Moscow is a city with a sizable tram network, but if you only wander around the inner city, you’d never know it. So why are tram routes so sparse in the inner city?
Moscow has five ring roads encircling the city:
- We start with the Central Squares of Moscow encircle Red Square and the Kremlin.
- Next is the Boulevard Ring with a radius of two kilometres, following the former city wall.
- With a circumference of 16 kilometres, the Garden Ring marks the edge of the inner city, and is now a major road.
- The Third Ring Road is a 35 kilometres long freeway, forming a ring approximately 10 kilometres in diameter around the city.
- And finally, the Moscow Ring Road (MKAD) is an orbital freeway the skitys the edge of of the Moscow urban area.
Horse drawn trams (конка) were the first railed street transport in Moscow, with the first line opening in 1872.
However it took until the 20th century for electric trams to be introduced to the city, and by 1910 a dense network of radial tram routes have been constructed through the Garden Ring and Boulevard Ring. Construction of an electric tramway along the Garden Ring was completed in 1907-1910, it being dubbed the “B” route (букашка) by locals. In 1918 the total length of tram lines in the city amounted to 323 kilometres, expanding to 395 kilometres by 1918, and a peak of 560 kilometres by the 1940s.
However it was construction of the Moscow Metro that changed the face of trams in the city, demoting the tramways to a feeder system for the new network. As a result the size of the network shrunk to 460 kilometres in 1989, and to 420 kilometres in 2004 following route closures in the inner city.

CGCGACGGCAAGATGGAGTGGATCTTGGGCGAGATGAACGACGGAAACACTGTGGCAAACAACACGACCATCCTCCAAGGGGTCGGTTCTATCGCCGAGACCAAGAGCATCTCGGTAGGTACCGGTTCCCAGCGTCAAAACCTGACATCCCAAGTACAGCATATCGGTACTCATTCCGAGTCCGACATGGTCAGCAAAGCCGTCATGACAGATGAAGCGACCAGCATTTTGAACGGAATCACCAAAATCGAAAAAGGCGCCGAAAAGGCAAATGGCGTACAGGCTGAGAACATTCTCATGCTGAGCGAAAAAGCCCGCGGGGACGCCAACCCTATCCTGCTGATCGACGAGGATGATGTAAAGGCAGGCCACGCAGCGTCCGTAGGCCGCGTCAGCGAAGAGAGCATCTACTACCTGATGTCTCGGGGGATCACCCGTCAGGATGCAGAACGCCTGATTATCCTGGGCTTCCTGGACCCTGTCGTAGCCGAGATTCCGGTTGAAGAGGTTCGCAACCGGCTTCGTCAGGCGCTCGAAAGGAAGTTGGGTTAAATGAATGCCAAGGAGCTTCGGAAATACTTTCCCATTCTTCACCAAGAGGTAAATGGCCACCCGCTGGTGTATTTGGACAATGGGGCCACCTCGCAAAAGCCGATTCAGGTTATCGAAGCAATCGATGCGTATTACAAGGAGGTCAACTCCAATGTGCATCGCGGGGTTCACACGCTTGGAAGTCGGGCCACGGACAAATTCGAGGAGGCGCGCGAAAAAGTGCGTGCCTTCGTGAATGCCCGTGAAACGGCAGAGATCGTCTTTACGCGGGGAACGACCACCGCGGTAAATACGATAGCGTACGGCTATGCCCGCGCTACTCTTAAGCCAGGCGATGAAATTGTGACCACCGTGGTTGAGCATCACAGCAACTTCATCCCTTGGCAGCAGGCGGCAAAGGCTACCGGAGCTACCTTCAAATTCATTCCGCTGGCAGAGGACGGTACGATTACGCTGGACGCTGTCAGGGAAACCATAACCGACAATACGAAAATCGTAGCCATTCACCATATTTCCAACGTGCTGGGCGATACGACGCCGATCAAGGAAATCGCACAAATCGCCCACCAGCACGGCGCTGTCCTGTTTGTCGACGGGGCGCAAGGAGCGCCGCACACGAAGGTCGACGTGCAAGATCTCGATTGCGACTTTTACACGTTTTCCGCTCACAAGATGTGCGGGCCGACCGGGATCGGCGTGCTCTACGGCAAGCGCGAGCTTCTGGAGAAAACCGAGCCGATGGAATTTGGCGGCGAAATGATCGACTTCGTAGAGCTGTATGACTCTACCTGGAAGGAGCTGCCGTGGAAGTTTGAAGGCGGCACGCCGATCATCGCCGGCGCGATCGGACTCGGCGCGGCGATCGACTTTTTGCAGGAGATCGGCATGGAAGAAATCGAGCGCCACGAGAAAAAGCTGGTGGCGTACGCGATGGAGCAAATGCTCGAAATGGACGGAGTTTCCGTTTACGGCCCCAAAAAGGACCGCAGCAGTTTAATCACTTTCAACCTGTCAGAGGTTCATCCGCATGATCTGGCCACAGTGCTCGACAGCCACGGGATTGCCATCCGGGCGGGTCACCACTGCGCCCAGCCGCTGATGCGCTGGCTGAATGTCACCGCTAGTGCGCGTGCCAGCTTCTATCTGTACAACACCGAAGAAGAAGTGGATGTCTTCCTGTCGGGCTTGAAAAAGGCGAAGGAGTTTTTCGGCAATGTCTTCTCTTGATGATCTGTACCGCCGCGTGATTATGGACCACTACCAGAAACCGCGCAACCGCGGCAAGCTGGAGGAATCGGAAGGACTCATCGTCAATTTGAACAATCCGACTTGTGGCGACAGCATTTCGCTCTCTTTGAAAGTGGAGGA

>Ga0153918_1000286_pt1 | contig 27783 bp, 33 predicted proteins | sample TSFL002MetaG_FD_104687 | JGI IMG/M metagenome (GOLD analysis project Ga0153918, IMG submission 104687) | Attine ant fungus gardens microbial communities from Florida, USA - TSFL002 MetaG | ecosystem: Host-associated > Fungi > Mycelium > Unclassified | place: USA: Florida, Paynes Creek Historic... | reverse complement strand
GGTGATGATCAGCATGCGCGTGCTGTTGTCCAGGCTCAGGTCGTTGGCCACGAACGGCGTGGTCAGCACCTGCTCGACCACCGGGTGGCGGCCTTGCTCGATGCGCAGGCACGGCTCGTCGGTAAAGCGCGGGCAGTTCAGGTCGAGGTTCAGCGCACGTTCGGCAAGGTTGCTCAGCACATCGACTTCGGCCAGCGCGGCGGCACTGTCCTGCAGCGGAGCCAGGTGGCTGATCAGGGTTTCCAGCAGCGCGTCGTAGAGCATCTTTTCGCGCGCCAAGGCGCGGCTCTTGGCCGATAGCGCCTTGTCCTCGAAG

Today only one tram line passes through the Garden Ring of central Moscow – routes A, 3 and 39 between the Chistye Prudy (Чи́стые пруды́) metro station in the north, and Paveletskaya (Павелецкая) metro station in the south.
The tram crosses the Moskva River just south of Red Square, via the Bolshoy Ustinsky Bridge (Большой Устьинский мост).
Despite passing through the inner city, single car trams are used on the line.
And intending passengers have to cross a multi-lane road to board trams.
Given the size and importance of Moscow, the low key nature of the Moscow tramways in the inner city is quite surprising.
If you can’t read Russian finding the history of the Moscow tramways is rather hard – Wikipedia has a short summary, while Robert Schwandl’s UrbanRail.Net features a very detailed Moscow tramways route map.